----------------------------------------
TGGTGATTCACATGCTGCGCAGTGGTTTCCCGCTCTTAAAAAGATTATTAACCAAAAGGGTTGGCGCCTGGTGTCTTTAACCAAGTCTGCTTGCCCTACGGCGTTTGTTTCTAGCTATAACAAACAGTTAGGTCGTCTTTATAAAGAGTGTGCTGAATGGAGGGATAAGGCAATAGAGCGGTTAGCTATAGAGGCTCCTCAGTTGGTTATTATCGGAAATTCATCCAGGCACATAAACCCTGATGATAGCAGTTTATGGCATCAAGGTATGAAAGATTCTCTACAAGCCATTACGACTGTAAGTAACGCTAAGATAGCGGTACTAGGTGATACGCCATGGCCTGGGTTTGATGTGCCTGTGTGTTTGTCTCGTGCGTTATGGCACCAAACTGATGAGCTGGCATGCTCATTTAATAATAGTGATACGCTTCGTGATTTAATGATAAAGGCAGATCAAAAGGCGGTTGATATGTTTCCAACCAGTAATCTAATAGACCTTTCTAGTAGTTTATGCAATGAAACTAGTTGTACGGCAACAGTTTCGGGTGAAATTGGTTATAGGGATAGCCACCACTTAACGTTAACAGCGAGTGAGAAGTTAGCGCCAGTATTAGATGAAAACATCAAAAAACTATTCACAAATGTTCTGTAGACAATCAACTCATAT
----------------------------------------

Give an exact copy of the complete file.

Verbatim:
TGGTGATTCACATGCTGCGCAGTGGTTTCCCGCTCTTAAAAAGATTATTAACCAAAAGGGTTGGCGCCTGGTGTCTTTAACCAAGTCTGCTTGCCCTACGGCGTTTGTTTCTAGCTATAACAAACAGTTAGGTCGTCTTTATAAAGAGTGTGCTGAATGGAGGGATAAGGCAATAGAGCGGTTAGCTATAGAGGCTCCTCAGTTGGTTATTATCGGAAATTCATCCAGGCACATAAACCCTGATGATAGCAGTTTATGGCATCAAGGTATGAAAGATTCTCTACAAGCCATTACGACTGTAAGTAACGCTAAGATAGCGGTACTAGGTGATACGCCATGGCCTGGGTTTGATGTGCCTGTGTGTTTGTCTCGTGCGTTATGGCACCAAACTGATGAGCTGGCATGCTCATTTAATAATAGTGATACGCTTCGTGATTTAATGATAAAGGCAGATCAAAAGGCGGTTGATATGTTTCCAACCAGTAATCTAATAGACCTTTCTAGTAGTTTATGCAATGAAACTAGTTGTACGGCAACAGTTTCGGGTGAAATTGGTTATAGGGATAGCCACCACTTAACGTTAACAGCGAGTGAGAAGTTAGCGCCAGTATTAGATGAAAACATCAAAAAACTATTCACAAATGTTCTGTAGACAATCAACTCATAT